Philosophy of education is not a discipline that appeals to those who think things are just fine as they are. If we are to make education something more than the replication of existing power relations (which is how Marx’s view is usually represented), we must have a purpose which incorporates a kind of utopian or ‘evangelical’ vision – NOT a vision of perpetual ‘improvement’ but a vision of perpetual challenge to existing assumptions, perhaps in the form of emancipation or supporting social justice and delegitimating unjust practices. The core business of philosophy of education is to interrogate the accepted way of doing things, particularly in the educational sphere. As Foucault (1990) puts it:
“In what does [philosophical activity] consist, if not in the endeavour to know how and to what extent it might be possible to think differently, instead of legitimating what is already known?”
Ways of ‘doing’ philosophy of education
There seem to be four main ways of ‘doing’ philosophy of education.
1. Gleaning ‘crumbs of enlightenment’
The first approach is to read a given philosopher intently for the gems they might drop concerning the best way to educate children or students. The problem with this approach is that a number of very good thinkers are completely hopeless when it comes to practical education! Rousseau, for instance, handed his children into an orphanage rather than teach them himself. Marx neglected his wife and children to the point of death. To list all the philosophers who are perfectly useless about education would provoke strangled cries of outrage from readers. So let’s just leave that as a possibility: read Hegel, or Plato, or Levinas for their crumbs of wisdom concerning education.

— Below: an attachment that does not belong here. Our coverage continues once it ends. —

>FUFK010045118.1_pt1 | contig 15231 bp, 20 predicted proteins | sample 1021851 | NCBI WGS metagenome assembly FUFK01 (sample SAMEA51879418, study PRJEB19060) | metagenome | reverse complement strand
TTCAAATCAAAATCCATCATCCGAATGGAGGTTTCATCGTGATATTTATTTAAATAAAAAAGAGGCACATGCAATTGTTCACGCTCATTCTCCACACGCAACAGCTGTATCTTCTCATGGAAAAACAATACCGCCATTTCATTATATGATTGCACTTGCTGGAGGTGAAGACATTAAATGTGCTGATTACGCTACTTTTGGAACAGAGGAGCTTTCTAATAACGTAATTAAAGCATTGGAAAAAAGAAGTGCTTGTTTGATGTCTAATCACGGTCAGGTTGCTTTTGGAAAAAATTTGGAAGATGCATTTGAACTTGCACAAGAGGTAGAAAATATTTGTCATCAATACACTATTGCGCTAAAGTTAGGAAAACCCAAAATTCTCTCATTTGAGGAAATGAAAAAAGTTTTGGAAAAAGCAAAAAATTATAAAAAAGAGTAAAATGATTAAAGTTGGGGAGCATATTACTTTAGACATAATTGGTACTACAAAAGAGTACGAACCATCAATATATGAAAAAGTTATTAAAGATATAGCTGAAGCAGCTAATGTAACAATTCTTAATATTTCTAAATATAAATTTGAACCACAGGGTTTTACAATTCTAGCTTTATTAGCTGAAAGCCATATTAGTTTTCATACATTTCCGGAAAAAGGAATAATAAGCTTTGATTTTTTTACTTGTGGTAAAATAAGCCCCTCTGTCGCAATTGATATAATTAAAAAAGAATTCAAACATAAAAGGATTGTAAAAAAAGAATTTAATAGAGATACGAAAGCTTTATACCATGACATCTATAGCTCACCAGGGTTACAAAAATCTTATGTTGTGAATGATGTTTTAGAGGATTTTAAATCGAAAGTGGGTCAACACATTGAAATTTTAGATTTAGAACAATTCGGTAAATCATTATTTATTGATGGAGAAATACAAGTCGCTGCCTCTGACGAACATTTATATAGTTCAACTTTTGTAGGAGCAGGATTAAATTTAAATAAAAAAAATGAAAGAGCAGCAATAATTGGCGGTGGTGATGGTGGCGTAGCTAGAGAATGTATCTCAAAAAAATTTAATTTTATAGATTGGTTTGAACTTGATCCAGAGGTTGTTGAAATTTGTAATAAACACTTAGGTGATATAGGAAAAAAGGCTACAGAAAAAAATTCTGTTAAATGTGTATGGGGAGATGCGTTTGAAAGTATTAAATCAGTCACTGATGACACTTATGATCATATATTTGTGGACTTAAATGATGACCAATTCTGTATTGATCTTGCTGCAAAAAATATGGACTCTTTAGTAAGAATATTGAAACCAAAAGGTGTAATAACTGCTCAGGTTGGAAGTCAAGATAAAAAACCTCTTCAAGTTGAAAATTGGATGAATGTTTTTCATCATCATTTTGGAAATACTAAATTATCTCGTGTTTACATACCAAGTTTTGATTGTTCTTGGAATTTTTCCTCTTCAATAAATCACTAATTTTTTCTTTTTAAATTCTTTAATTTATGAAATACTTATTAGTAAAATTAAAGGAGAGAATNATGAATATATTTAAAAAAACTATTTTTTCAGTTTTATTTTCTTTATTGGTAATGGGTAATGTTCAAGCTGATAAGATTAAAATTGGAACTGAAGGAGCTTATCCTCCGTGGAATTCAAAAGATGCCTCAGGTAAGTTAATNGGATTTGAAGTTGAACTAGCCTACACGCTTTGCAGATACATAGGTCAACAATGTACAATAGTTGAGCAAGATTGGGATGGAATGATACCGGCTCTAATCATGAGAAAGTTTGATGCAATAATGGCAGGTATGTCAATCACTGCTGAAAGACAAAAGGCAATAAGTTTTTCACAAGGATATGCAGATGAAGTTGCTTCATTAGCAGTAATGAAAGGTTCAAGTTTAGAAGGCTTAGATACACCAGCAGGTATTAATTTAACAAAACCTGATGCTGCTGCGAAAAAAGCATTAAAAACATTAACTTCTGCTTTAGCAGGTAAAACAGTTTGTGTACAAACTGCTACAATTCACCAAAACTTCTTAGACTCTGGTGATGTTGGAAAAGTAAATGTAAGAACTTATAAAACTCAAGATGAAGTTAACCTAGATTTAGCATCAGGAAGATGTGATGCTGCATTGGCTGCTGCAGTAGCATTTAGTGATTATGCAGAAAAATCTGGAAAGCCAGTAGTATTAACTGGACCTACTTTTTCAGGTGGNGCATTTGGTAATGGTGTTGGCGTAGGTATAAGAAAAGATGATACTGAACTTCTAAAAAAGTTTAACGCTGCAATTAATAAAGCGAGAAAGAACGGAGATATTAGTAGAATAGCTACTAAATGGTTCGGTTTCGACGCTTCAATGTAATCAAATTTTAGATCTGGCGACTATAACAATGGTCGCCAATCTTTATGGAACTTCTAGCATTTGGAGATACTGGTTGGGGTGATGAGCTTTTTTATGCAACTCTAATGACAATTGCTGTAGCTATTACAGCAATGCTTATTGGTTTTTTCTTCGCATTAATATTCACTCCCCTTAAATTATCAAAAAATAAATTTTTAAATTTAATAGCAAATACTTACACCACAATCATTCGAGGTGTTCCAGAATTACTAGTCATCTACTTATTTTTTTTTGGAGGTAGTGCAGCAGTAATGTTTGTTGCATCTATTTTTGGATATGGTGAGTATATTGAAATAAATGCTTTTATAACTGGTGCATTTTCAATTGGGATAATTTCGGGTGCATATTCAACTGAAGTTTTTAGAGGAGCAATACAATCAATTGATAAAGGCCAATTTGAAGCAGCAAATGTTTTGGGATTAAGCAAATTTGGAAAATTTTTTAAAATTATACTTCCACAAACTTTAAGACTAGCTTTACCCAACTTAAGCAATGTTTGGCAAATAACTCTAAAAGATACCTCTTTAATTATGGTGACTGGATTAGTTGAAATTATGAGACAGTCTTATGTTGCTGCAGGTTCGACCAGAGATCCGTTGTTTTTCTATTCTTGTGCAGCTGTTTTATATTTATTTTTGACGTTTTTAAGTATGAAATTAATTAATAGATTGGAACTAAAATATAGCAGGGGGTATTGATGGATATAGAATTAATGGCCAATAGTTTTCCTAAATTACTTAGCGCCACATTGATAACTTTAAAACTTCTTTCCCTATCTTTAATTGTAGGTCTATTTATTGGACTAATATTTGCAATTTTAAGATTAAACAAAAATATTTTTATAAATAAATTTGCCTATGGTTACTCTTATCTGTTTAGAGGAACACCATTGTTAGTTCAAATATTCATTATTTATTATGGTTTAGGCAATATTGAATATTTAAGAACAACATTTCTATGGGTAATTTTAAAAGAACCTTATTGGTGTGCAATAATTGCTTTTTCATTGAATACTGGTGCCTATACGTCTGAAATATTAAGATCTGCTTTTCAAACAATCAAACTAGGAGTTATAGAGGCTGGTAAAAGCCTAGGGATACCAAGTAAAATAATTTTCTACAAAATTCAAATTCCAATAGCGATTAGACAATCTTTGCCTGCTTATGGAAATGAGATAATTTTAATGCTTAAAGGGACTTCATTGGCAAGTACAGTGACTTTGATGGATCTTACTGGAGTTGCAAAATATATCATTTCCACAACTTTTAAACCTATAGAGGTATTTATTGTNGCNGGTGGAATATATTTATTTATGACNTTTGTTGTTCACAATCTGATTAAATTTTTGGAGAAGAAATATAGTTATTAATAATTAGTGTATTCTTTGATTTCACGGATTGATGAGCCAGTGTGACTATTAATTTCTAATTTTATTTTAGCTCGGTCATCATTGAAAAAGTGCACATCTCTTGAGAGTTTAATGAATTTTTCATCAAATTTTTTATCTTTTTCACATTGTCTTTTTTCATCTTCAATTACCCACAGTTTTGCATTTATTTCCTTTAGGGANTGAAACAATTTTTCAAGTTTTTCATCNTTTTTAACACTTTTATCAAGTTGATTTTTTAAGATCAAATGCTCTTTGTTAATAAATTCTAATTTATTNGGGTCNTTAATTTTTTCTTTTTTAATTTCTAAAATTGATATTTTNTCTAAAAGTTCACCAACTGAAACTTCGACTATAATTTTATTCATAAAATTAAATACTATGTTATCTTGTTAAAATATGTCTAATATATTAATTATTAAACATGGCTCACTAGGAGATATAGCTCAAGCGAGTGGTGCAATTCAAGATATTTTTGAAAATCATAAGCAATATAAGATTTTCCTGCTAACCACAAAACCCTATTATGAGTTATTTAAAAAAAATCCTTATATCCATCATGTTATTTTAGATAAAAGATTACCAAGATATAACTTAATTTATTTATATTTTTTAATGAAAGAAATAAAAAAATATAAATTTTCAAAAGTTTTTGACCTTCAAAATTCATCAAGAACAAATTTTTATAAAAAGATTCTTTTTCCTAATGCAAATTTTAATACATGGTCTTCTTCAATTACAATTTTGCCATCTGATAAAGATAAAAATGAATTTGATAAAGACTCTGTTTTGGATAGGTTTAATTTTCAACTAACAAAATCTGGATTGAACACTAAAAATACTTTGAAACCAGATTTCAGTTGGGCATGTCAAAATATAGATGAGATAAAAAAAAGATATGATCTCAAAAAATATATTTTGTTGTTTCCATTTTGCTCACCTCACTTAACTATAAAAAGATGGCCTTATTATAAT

2. Reading for specifics
The second and perhaps more productive way of proceeding is to read the philosophers for their ideas on specific aspects that are relevant to education: Derrida on knowledge, Deleuze on ontology, Foucault on power. Then the philosopher of education has to do the work to make the connections between these ideas and the everyday practice of education.
3. Considering the structure of research
The third, and perhaps even more important, approach is to look at the very structure of philosophers’ own research. Foucault makes this structure very obvious: as he writes, he patiently explains his practice of academic research as genealogy or archaeology. Likewise, Derrida explains deconstruction, and Spinoza exposes his use of logic in every paragraph. So the practicing philosopher of education can learn these methodological systems and then adopt them to consider whatever part of the education system or its context that they want to explore.